What is love? No, not that Haddaway song from the 90s. Love as a concept is unique to each and every person who experiences it, whether it be towards family, a partner or a fluffy friend. But in any case, you’ll find love songs everywhere, even if they aren’t that obvious. In honor of the Hallmark holiday, Valentine’s Day, we here at buzz asked a host of local musicians to give us their definition of love, and how that impacts their songwriting.
I’ll be honest here and say that being 19, I probably don’t know what it is, but I have an idea based on what is displayed in Not For The Faint Of Heart’s song, “Two Worlds,” which has a lot to do with long distance. I’ll get it someday.
– Dan Wachtel, Not for the Faint of Heart
My personal definition of love is feeling incomparable comfort around one another, as well as strong empathy and the mutual desire to help make each other’s lives better and easier. I would say 75% of my music is about love or romantic relationships of some form…however most of the songs related to love as a topic are about failed relationships or unrequited love, since my music tends to be an expression of and outlet for negative energy in my life. My first album I’m working on is entirely related to one specific situation involving love and relationships, and I’m not sure that I would have been able to come up with that definition prior to writing those tracks. Writing music helps me define big ideas like love and success for myself without being clouded by wordiness or a fear of judgment.
– Anika Emily, singer-songwriter
My personal definition of love is the feeling that you can trust and confide in someone when you or they need it. I do talk about love in my music, but usually, I talk about the heartbreak associated with it and how that affects people and the process of that heartbreak. I think it definitely impacts what I create because I tend to focus on the aftermath of loving situations, but I hope to be a little more positive and personal with the things I write about in that respect in the future since I write a lot about other people.
– Zoe Willott of zzo
I used to write a load of break up songs. It reflected my experiences with love and it was empowering. It felt like I could tell my side of the story and redeem myself. My definition of love has evolved a lot since I’ve been in a committed relationship for a year. Now, I know that love is kind, and it’s about supporting each other so you can be the best versions of yourself. I don’t write about love as much because I’m not hurting and I’m not daydreaming anymore. True love is my reality.
– Tessa Turner, singer-songwriter
In my opinion, love is the support and nurture that someone gives to others. Love is the ability to help another person grow while recognizing how much you can give. It’s like recognizing what is best for others, even if it may not align with what you want. I think it’s recognizing what they need, and learning how you can help them grow to become the best version of themselves. I definitely broach love in my music because I think that there are so many different topics, discussions and emotions that need to be said about love. For example, I think that there are a lot of relationships or even situations that happen because of love and the idea of love. If I can write a song that may help someone emotionally through a happy or difficult time, or maybe even help them formulate what they might be feeling, then I feel like I did my part as the musician I want to be. I think that love affects people way more than what they know or are willing to admit, and I want to write music that helps listeners understand that it’s normal and okay to feel something.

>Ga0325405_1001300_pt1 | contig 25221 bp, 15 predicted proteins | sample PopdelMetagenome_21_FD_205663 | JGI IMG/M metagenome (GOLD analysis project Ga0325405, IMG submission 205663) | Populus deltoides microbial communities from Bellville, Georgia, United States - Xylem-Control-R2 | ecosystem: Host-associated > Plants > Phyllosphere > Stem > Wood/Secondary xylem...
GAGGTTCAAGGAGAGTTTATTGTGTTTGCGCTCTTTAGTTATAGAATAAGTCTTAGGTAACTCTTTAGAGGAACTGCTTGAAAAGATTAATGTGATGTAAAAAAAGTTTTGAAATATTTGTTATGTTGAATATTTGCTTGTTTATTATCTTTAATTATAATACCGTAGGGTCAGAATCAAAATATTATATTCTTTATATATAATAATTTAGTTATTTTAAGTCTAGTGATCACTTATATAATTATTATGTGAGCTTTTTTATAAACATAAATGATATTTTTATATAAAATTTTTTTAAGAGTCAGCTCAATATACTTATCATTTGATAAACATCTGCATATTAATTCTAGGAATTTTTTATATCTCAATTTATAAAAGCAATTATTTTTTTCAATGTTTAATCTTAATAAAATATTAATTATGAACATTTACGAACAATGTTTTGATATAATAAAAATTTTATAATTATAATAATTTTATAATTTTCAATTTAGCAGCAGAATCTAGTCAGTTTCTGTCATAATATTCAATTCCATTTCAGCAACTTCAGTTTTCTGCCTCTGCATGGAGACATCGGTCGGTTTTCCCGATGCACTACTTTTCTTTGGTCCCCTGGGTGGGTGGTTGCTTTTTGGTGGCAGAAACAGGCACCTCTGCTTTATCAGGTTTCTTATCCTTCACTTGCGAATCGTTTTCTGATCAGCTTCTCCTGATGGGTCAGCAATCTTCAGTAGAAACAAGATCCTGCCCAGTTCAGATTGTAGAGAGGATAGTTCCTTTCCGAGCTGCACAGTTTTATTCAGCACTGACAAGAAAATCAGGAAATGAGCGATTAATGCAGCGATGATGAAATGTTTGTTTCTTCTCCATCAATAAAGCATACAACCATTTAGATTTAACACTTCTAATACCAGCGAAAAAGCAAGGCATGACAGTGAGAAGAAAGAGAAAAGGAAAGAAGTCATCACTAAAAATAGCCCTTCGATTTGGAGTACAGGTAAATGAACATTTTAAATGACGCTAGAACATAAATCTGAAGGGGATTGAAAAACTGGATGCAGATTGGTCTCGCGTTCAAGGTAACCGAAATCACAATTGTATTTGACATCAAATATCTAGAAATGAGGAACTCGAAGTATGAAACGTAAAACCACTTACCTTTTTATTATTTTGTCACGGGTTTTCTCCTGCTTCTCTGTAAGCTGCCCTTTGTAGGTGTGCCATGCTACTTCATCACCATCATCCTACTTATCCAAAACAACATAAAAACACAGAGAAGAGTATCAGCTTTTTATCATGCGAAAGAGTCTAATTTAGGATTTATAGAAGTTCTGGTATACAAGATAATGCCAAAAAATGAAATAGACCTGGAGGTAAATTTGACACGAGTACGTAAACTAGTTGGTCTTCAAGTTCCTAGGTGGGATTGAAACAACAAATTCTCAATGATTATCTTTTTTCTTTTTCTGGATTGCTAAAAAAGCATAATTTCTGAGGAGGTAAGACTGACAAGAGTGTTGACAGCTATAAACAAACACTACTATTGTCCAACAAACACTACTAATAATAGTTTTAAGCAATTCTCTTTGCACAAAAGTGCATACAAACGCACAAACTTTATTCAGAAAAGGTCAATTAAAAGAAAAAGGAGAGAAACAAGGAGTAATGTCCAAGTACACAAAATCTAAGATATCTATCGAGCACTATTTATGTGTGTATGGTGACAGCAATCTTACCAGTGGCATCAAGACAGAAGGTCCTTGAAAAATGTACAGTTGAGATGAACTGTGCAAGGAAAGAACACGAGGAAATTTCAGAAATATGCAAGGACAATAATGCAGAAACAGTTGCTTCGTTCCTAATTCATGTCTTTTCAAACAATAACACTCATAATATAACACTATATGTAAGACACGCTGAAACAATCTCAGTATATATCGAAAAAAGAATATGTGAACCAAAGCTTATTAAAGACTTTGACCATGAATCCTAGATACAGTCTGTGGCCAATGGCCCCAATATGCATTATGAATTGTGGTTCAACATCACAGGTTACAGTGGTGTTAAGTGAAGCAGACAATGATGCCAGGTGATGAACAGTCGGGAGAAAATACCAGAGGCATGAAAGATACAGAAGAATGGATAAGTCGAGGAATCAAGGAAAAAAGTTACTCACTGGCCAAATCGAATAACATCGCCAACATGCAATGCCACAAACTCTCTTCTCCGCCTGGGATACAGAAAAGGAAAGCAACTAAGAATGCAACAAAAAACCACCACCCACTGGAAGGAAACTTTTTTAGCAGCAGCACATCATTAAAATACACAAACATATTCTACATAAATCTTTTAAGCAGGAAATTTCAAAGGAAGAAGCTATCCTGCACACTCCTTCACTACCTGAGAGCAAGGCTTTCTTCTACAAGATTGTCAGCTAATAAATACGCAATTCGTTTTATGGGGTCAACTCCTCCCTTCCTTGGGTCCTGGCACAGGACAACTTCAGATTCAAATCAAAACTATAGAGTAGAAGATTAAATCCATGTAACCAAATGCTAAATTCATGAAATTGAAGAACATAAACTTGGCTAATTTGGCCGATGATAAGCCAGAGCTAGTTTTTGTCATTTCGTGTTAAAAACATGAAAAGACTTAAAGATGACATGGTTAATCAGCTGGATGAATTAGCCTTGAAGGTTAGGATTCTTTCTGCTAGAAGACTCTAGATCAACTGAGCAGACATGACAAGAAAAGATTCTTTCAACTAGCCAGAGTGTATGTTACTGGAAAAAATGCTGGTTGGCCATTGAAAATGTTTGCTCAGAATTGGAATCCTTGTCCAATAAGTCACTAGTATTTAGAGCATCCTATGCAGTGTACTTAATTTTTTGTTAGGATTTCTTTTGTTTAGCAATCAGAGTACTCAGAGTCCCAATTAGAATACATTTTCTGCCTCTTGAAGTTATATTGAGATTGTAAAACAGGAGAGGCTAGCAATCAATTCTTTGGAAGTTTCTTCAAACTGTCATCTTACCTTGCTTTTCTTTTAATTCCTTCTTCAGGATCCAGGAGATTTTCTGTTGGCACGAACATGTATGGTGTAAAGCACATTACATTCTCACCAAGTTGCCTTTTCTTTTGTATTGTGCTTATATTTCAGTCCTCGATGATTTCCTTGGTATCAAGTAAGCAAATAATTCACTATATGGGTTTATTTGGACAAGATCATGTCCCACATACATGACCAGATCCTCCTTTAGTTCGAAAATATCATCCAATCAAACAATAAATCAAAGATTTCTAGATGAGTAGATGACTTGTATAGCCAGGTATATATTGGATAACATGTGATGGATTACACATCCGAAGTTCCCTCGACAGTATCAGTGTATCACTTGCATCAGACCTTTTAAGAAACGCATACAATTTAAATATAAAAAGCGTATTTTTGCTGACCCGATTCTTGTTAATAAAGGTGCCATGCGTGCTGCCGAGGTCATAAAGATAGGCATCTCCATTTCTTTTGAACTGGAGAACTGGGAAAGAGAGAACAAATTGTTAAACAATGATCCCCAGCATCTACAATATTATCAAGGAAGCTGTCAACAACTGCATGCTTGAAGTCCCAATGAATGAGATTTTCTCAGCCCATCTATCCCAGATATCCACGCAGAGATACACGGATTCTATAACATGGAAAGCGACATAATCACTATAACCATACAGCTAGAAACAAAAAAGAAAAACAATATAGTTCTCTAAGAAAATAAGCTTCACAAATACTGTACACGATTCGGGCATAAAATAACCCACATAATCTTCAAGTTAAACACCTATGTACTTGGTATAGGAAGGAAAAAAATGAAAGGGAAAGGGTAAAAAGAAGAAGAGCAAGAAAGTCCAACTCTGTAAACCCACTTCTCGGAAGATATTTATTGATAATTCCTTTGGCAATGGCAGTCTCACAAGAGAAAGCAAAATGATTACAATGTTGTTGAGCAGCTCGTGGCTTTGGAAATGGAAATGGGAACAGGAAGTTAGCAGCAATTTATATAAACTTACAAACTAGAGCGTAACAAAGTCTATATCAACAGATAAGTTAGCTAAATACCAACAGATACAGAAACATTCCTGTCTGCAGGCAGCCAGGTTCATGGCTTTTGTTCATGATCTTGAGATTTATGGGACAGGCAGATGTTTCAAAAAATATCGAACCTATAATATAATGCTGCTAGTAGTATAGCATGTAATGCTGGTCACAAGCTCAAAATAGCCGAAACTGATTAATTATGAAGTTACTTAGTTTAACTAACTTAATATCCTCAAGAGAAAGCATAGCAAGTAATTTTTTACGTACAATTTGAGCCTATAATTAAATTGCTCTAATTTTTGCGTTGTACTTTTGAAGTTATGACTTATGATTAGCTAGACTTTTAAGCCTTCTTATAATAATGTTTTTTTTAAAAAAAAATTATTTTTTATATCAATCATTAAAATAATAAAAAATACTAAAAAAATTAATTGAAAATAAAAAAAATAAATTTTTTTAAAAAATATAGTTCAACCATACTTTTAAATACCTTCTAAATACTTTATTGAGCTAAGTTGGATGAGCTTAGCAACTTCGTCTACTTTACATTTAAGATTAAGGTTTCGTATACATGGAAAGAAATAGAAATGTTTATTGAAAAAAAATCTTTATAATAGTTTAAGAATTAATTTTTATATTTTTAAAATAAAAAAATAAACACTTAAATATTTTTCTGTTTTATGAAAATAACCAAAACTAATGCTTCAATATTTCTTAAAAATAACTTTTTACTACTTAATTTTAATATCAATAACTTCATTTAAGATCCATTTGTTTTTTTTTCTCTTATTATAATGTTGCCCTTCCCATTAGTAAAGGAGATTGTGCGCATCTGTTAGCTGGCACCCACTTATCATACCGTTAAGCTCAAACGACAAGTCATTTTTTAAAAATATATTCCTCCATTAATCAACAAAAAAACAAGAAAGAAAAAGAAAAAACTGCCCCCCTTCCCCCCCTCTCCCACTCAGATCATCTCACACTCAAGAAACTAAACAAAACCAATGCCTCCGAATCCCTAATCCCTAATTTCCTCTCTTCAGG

– Tori Leppert, singer-songwriter
Honestly, I still don’t think I have a good idea of what love is, at least not in a romantic sense. I’m still figuring that out for myself. But what I think it is, is a feeling of selflessness; the willingness to go above and beyond for a person without any benefit to yourself. I do feel like now more than ever love has become a central point in my music in all aspects, especially from a position of self-love.
– Ausar, rapper
When I began writing our debut EP two years ago, my negative reaction to failed love drove the creative process. For the Telephone Junkies’ upcoming project, love is seen as no longer just angst, but instead as self-acceptance and learning to find love from yourself instead of solely seeking it from others. Also, my love for my minivan that has transported us to all of our shows has definitely produced at least one song.
– Jacob Armbrecht, The Telephone Junkies